Still, I have 8 weeks of white men. Even if I push students to think about the history of Western philosophy from a wider context in which we consider race, gender and sexuality, I can’t avoid the fact that by structuring the module this way I’m denying the agency of philosophers and theorists who have worked to combat this lopsided view of history. In future years I could propose making the course last the entire year or breaking it into two separate modules, but that won’t help now.

I tend to think it’s important to teach both the canon and the important work which deconstructs the very notion of the canon. Without both, I run the risk of installing a new master (to use Lacanian terminology) rather than pulling apart the master’s discourse. It’s the techniques of questioning and dismantling a canon that is key, but in order to engage in that work students need to first come to terms with the ways in which the western philosophical tradition has structured many people’s experience of the world.

Of course, this is one module in a degree progamme. We don’t have to do everything in one term. Nonetheless, this remains one of the most difficult issues for me. How do you balance tradition and critique for the purposes of undergraduate education?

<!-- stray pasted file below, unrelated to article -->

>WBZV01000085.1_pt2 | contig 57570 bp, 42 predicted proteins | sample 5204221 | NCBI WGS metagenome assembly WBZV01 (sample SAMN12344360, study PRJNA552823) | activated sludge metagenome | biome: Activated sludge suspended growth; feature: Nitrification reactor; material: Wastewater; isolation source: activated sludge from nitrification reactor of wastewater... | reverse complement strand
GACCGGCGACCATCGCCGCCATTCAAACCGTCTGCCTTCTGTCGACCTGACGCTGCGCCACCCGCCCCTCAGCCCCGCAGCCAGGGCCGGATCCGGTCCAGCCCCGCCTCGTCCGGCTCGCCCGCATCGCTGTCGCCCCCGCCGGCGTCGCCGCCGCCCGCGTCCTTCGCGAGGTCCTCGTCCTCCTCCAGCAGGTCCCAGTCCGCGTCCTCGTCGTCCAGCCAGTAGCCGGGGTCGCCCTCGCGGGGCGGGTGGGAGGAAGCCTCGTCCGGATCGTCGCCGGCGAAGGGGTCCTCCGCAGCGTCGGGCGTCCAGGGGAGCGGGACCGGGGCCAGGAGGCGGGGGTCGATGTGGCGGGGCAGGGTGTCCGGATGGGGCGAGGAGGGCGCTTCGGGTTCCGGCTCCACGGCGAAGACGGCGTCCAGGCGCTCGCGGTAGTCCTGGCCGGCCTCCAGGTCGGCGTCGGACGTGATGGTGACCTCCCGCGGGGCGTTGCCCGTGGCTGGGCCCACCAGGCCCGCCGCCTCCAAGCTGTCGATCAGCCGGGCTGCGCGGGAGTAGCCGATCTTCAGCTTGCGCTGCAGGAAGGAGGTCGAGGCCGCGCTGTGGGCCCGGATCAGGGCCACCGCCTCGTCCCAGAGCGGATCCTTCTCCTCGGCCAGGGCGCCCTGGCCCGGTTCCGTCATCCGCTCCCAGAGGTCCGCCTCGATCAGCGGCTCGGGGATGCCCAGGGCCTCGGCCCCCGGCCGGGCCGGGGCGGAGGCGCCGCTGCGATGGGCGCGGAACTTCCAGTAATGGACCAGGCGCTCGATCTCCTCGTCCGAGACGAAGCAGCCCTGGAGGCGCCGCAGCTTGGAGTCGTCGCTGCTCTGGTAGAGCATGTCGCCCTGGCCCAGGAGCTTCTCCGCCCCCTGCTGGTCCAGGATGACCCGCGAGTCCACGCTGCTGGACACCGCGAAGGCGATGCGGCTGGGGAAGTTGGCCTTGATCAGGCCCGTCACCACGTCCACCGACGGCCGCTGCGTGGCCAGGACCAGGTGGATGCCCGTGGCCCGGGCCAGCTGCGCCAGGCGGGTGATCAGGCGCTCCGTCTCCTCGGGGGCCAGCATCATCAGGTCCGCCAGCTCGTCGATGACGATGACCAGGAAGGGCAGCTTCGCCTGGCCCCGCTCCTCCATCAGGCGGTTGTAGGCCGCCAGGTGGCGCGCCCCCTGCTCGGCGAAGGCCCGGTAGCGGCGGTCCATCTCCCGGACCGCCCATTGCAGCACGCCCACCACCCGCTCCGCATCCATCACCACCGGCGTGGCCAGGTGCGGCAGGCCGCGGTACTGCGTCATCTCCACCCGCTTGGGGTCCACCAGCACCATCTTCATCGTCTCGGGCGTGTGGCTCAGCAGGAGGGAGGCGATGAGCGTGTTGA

Micro-resistances

The other day I was thinking about the term micro-agression. I was mostly thinking about the term because of James KA Smith’s unhelpful article and Anthony Paul Smith’s satisfying smack down. At the same time, I’ve been looking at Gramsci, popular education and the relationship between philosophy and the politics of resistance.

In moments of great tension (IS, Ferguson, Gaza) talking about philosophy and resistance/liberation can feel foolish and cheap. True revolutions happen in the streets, collaborating with other workers, not in the comfortable isolation of university offices banging away on a Macbook. Yet the classroom provides a valuable opportunity to teach patterns of resistance – a basic refusal of accepting things as they come to us. Exposing the contingent nature of systems of meaning and production opens up the space for alternatives.

This understanding of micro-resistance highlights what is so disturbing about Smith’s piece (the core message of which is strikingly similar to the Faith and Theology post about apocalypticism that I discussed earlier). A student who has just discovered Freud, Marx, Focault or Said is developing an alternative view of the world. I remember when I was in high school and read Zinn’s A People’s History of the United States. It was utterly disorientating. Facilitating those moments of disorientation and helping students decide how to respond is the greatest part of undergraduate humanities.